On February 15, the vehicles of the Bruce Weiner Microcar Museum, located in Madison, Georgia, will be sold by RM Auctions. Among its inventory is a car that certainly doesn’t fit into the “microcar” realm, but instead helped to shape how Americans view both Japanese cars and sports cars in general.

Launched as a new model for the 1970 model year, the Datsun 240Z delivered an incredible amount of performance and handling for the price. Its overhead-cam in-line six engine made 151 horsepower and 146 pound-feet of torque, which was backed up by features like a four-wheel independent suspension, front disc brakes and a surprisingly luxurious interior (compared to other Japanese cars of the period).

At the time the Z hit the market, most Japanese cars were viewed as disposable appliances, purchased only by those short of funds to buy a real car. The 1973 Arab Oil Embargo would ultimately increase the appeal of Datsun and Toyota automobiles, but it was the Datsun 240Z that drew enthusiasts to the Japanese brands.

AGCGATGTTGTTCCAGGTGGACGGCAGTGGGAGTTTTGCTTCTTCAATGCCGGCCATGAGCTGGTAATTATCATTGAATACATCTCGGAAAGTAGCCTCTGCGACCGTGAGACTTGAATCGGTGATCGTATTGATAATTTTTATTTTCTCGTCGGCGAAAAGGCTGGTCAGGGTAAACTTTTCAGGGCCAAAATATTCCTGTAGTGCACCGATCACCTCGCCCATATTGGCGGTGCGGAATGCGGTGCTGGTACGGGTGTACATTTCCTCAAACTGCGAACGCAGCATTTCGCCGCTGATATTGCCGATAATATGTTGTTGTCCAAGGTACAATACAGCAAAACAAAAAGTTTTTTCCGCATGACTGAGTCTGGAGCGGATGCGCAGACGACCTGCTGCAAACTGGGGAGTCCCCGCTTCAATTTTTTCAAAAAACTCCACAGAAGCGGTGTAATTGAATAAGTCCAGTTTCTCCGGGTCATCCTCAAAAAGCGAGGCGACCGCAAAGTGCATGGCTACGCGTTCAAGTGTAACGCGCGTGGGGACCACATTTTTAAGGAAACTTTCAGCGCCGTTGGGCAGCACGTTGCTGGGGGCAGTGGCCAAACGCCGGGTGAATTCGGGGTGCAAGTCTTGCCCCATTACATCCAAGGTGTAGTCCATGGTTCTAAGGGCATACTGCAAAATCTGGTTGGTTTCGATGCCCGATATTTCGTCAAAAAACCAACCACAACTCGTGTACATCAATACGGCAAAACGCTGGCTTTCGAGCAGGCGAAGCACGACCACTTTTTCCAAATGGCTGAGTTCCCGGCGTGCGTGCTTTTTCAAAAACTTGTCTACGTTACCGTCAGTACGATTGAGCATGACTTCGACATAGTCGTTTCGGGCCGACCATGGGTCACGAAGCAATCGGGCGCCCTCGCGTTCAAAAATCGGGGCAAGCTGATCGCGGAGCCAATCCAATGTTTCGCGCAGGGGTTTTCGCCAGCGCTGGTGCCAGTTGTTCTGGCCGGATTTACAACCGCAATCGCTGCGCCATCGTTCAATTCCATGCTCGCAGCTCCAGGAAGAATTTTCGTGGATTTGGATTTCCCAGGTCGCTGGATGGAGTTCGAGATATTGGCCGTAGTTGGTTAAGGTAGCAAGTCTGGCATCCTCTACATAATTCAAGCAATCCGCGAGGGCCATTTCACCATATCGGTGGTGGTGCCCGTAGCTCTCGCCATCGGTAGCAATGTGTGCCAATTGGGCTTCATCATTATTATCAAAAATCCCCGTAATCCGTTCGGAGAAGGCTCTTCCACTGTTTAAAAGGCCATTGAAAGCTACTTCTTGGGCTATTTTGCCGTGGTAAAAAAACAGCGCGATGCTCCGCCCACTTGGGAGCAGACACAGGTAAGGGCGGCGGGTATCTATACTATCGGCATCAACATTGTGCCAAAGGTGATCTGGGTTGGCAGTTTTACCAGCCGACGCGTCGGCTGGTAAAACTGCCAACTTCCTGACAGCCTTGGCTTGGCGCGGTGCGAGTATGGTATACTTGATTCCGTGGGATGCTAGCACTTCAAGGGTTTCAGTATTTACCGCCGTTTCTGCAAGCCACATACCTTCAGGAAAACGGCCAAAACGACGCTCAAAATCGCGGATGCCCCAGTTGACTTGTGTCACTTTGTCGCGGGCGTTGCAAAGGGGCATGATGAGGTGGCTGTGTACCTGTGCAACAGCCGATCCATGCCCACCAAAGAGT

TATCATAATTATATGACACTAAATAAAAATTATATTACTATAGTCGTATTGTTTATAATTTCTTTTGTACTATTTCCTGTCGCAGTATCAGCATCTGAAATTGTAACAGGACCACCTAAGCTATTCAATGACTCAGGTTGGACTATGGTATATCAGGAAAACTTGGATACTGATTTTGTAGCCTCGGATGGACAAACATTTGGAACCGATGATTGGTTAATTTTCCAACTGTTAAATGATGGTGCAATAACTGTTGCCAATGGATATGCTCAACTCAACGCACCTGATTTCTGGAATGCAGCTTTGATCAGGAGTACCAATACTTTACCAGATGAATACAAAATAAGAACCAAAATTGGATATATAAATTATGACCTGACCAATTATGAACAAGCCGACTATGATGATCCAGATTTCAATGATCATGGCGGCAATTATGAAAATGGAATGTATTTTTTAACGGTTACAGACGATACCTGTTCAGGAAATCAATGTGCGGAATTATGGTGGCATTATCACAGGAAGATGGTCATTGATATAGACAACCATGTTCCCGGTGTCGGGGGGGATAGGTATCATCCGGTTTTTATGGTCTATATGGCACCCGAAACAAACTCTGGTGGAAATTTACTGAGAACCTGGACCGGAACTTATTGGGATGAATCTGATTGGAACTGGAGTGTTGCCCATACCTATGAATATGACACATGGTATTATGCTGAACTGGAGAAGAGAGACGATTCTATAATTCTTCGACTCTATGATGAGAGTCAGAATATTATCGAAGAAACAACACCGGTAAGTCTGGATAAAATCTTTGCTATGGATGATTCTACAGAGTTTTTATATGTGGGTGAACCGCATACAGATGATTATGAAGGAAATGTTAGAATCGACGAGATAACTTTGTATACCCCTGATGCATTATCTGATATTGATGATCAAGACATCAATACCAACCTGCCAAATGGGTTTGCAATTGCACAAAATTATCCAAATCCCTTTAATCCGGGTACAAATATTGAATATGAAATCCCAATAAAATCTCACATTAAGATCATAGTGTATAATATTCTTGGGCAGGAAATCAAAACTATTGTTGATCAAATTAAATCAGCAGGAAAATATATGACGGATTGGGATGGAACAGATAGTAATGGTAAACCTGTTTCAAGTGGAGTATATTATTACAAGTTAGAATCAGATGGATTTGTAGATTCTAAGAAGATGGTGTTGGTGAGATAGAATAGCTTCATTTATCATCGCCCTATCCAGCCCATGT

Over 148,000 were sold in the U.S. between 1970 and 1973 (when the 260Z replaced the 240Z for the 1974 model year), but few remain today. Rustproofing was an afterthought, so tin worm consumed many Datsun Z cars. Crashes took their toll as well, along with shoddy “customization” meant to enhance the Z’s looks or performance.

Original and unmolested cars get harder to find with each passing year, which is what makes this example, seen on Silodrome, seem exceptional. Purchased by Bruce Weiner as an homage to his very first car, also a Datsun 240Z, this one wears the same paint and vinyl upholstery it left the factory with some 40 years ago.

Though the car’s restoration isn’t detailed, Weiner spent some $8,000 getting the car right. It’s mechanically sorted and well documented, and it will cross the block on Saturday, February 15, in a no-reserve sale. Pre-auction estimates, however, put the selling price between $25,000 and $35,000, which sounds accurate to us.